Robert Gebeloff et al., New York Times, May 21, 2020
The coronavirus pandemic has devastated the nation’s nursing homes, sickening staff members, ravaging residents and contributing to at least 20 percent of the nation’s Covid-19 death toll. The impact has been felt in cities and suburbs, in large facilities and small, in poorly rated homes and in those with stellar marks.
But Covid-19 has been particularly virulent toward African-Americans and Latinos: Nursing homes where those groups make up a significant portion of the residents — no matter their location, no matter their size, no matter their government rating — have been twice as likely to get hit by the coronavirus as those where the population is overwhelmingly white.
More than 60 percent of nursing homes where at least a quarter of the residents are black or Latino have reported at least one coronavirus case, a New York Times analysis shows. That is double the rate of homes where black and Latino people make up less than 5 percent of the population. And in nursing homes, a single case often leads to a handful of cases, and then a full-fledged outbreak.
The nation’s nursing homes, like many of its schools, churches and neighborhoods, are largely segregated. And those that serve predominantly black and Latino residents tend to receive fewer stars on government ratings. Those facilities also tend to house more residents and to be located in urban areas, which are risk factors in the pandemic.
Yet the disparities in outbreaks among homes with more Latino and black residents have also unfolded in confusing ways that experts say are difficult to explain.
The race and ethnicity of the people living in a nursing home was a predictor of whether it was hit with Covid-19. But the Times analysis found that the federal government’s five-star rating system, often used to judge the quality of a nursing home, was not a predictor. Even predominantly black and Latino nursing homes with high ratings were more likely to be affected by the coronavirus than were predominantly white nursing homes with low ratings, the data showed.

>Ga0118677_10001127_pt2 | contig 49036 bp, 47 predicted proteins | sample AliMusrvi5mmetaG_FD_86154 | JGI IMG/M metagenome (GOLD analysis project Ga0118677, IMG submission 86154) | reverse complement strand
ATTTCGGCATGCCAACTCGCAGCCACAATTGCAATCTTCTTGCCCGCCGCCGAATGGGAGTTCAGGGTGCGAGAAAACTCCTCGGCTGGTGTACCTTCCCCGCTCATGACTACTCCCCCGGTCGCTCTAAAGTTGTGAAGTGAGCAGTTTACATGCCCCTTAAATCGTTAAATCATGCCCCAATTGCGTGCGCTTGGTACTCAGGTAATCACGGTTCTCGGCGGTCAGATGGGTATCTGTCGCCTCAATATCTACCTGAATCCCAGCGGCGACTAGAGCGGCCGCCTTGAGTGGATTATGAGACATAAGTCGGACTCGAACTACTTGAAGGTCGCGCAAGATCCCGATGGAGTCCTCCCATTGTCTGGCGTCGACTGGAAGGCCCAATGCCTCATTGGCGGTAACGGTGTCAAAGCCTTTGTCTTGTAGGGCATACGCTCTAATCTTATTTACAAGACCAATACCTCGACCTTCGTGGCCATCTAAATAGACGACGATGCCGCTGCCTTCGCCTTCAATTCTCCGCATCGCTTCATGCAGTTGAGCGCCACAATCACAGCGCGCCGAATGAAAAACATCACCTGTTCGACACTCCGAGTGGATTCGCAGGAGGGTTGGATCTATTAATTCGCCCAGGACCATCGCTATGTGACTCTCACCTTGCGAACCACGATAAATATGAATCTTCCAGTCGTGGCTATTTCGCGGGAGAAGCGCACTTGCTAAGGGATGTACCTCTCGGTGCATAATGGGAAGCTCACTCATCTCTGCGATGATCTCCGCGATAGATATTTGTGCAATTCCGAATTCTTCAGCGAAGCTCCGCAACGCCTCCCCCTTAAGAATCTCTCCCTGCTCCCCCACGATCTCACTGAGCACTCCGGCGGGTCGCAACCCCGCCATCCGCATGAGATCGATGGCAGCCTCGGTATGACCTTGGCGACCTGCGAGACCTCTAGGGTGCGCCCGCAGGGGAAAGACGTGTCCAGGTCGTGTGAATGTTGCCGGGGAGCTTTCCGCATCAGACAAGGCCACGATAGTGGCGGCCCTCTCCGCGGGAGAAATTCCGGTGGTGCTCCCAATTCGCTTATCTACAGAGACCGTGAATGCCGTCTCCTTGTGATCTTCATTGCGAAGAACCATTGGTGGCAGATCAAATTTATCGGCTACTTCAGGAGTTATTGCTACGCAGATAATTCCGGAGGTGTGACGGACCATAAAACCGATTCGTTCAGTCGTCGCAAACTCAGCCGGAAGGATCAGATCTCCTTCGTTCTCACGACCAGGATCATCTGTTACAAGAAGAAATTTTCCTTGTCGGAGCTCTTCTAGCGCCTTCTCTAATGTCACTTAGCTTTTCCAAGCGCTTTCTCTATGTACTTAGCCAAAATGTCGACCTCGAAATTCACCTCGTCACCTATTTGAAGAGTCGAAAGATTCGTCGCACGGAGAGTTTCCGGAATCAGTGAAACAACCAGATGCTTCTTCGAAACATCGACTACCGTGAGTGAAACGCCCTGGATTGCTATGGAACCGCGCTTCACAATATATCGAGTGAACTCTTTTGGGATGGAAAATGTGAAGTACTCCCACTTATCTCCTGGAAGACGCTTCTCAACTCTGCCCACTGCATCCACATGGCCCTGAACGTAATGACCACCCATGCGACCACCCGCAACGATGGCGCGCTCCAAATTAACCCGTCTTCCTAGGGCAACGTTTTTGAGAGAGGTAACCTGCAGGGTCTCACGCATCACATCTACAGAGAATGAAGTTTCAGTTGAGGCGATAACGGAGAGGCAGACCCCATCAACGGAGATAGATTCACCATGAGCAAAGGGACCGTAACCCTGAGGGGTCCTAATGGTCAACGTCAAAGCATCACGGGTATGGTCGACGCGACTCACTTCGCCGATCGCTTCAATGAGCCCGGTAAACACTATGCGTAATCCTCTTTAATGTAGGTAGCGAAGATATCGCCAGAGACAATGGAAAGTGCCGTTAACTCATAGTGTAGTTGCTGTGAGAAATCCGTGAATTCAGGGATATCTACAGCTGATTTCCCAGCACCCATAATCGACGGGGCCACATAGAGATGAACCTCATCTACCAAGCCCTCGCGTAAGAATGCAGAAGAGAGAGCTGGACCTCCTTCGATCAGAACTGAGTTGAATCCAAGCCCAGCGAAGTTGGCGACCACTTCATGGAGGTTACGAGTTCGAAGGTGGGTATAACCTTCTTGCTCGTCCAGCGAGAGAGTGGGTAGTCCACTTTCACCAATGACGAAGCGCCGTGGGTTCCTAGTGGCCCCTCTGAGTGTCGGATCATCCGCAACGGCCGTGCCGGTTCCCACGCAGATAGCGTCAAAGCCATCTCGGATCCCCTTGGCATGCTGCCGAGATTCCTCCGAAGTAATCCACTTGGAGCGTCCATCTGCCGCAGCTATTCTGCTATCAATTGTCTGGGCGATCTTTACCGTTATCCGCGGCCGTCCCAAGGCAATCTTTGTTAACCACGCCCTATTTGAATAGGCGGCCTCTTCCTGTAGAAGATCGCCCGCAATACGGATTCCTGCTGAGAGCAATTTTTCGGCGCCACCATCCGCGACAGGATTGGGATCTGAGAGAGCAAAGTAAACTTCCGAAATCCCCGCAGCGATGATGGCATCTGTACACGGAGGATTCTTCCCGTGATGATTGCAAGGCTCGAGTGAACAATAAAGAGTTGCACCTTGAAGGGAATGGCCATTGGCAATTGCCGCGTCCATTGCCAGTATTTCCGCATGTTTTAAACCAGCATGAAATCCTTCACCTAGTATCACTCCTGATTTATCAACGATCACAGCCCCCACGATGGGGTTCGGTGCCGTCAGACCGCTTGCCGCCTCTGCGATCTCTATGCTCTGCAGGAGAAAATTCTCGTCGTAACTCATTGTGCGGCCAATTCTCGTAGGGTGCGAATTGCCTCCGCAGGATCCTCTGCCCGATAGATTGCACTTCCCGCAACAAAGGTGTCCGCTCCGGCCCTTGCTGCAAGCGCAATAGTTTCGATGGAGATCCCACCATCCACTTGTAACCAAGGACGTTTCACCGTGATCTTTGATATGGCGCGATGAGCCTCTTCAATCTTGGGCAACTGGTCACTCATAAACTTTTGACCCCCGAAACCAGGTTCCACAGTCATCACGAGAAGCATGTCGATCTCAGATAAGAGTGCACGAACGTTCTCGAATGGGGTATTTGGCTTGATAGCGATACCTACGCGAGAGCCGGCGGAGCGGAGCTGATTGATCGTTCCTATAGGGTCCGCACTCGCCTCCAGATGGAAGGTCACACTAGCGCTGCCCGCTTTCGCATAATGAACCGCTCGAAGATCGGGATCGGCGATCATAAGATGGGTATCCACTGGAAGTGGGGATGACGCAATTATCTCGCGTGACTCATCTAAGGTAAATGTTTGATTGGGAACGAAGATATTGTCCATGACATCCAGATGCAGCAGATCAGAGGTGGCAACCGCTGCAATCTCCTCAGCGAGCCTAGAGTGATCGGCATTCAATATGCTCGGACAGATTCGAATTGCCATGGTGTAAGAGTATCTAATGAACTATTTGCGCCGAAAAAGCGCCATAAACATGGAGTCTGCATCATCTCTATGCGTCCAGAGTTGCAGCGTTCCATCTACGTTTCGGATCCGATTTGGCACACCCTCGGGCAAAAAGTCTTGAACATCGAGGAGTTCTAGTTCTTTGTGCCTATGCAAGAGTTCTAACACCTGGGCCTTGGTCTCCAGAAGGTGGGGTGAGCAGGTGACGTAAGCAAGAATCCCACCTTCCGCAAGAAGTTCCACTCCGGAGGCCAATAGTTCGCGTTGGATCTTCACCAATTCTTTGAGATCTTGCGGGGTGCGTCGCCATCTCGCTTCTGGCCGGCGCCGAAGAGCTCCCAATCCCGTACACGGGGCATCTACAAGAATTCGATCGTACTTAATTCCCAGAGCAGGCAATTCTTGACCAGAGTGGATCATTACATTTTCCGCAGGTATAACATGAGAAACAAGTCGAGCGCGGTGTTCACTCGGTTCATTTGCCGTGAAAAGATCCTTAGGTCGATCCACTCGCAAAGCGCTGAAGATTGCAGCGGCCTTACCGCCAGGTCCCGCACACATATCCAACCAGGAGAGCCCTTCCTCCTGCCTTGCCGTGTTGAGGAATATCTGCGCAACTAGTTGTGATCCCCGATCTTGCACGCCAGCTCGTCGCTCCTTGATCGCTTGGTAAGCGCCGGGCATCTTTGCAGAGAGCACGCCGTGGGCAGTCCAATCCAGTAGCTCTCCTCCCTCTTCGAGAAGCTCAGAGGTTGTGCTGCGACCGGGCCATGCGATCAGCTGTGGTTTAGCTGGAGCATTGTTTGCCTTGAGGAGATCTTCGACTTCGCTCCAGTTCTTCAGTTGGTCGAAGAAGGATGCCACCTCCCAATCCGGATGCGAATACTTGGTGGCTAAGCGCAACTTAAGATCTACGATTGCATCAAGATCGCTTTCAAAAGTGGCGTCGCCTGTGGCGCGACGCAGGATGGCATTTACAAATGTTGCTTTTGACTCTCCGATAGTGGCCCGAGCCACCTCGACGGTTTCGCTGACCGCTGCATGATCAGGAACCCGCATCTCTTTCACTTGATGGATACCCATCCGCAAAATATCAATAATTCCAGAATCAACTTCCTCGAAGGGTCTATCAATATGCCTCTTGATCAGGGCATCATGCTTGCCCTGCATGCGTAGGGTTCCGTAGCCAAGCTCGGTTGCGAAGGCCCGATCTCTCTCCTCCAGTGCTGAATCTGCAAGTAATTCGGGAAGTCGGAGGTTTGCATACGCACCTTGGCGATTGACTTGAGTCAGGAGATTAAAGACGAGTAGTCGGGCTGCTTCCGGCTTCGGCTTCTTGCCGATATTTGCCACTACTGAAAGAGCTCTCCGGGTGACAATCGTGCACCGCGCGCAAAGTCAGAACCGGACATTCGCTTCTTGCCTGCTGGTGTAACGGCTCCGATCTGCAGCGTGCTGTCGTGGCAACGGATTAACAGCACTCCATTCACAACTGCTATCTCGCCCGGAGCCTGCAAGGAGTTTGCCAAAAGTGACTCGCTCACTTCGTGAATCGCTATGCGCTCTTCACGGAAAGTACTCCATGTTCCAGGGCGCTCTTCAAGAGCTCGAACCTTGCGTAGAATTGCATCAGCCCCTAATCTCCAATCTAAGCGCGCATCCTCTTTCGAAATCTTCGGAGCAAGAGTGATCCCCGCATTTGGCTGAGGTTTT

But the Times analysis found that a racial disparity remained even after accounting for a variety of factors, including the size of a nursing home, the infection rate in the surrounding county, the population density of the neighborhood and how many residents had Medicaid or Medicare.
Large homes with few black and Latino residents were less likely to have outbreaks than large ones with more black and Latino residents. A home in an urban area was less likely to get hit by the virus if it had a small black and Latino population.
About 1.3 million people live in the nation’s nursing homes, according to federal data. About 80 percent of those residents are identified as white by nursing home administrators.